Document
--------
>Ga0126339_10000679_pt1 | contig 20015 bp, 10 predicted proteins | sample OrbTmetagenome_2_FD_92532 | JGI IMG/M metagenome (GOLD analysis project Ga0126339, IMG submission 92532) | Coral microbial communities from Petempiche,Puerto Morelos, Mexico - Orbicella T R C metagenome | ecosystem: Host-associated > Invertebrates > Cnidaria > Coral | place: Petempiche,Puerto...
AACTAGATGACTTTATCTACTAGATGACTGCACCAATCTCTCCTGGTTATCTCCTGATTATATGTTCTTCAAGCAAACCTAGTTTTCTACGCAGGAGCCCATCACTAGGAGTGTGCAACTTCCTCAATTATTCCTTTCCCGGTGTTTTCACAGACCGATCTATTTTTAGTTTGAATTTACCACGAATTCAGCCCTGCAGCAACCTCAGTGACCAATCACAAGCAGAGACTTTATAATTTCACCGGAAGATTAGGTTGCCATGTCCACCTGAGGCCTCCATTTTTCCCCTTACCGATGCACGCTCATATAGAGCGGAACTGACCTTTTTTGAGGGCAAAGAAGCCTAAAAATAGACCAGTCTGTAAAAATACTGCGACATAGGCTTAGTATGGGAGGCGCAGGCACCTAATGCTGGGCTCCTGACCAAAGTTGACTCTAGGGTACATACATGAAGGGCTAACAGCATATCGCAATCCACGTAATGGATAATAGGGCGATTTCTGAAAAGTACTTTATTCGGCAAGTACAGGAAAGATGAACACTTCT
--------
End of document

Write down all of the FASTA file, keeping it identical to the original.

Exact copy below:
>Ga0126339_10000679_pt1 | contig 20015 bp, 10 predicted proteins | sample OrbTmetagenome_2_FD_92532 | JGI IMG/M metagenome (GOLD analysis project Ga0126339, IMG submission 92532) | Coral microbial communities from Petempiche,Puerto Morelos, Mexico - Orbicella T R C metagenome | ecosystem: Host-associated > Invertebrates > Cnidaria > Coral | place: Petempiche,Puerto...
AACTAGATGACTTTATCTACTAGATGACTGCACCAATCTCTCCTGGTTATCTCCTGATTATATGTTCTTCAAGCAAACCTAGTTTTCTACGCAGGAGCCCATCACTAGGAGTGTGCAACTTCCTCAATTATTCCTTTCCCGGTGTTTTCACAGACCGATCTATTTTTAGTTTGAATTTACCACGAATTCAGCCCTGCAGCAACCTCAGTGACCAATCACAAGCAGAGACTTTATAATTTCACCGGAAGATTAGGTTGCCATGTCCACCTGAGGCCTCCATTTTTCCCCTTACCGATGCACGCTCATATAGAGCGGAACTGACCTTTTTTGAGGGCAAAGAAGCCTAAAAATAGACCAGTCTGTAAAAATACTGCGACATAGGCTTAGTATGGGAGGCGCAGGCACCTAATGCTGGGCTCCTGACCAAAGTTGACTCTAGGGTACATACATGAAGGGCTAACAGCATATCGCAATCCACGTAATGGATAATAGGGCGATTTCTGAAAAGTACTTTATTCGGCAAGTACAGGAAAGATGAACACTTCT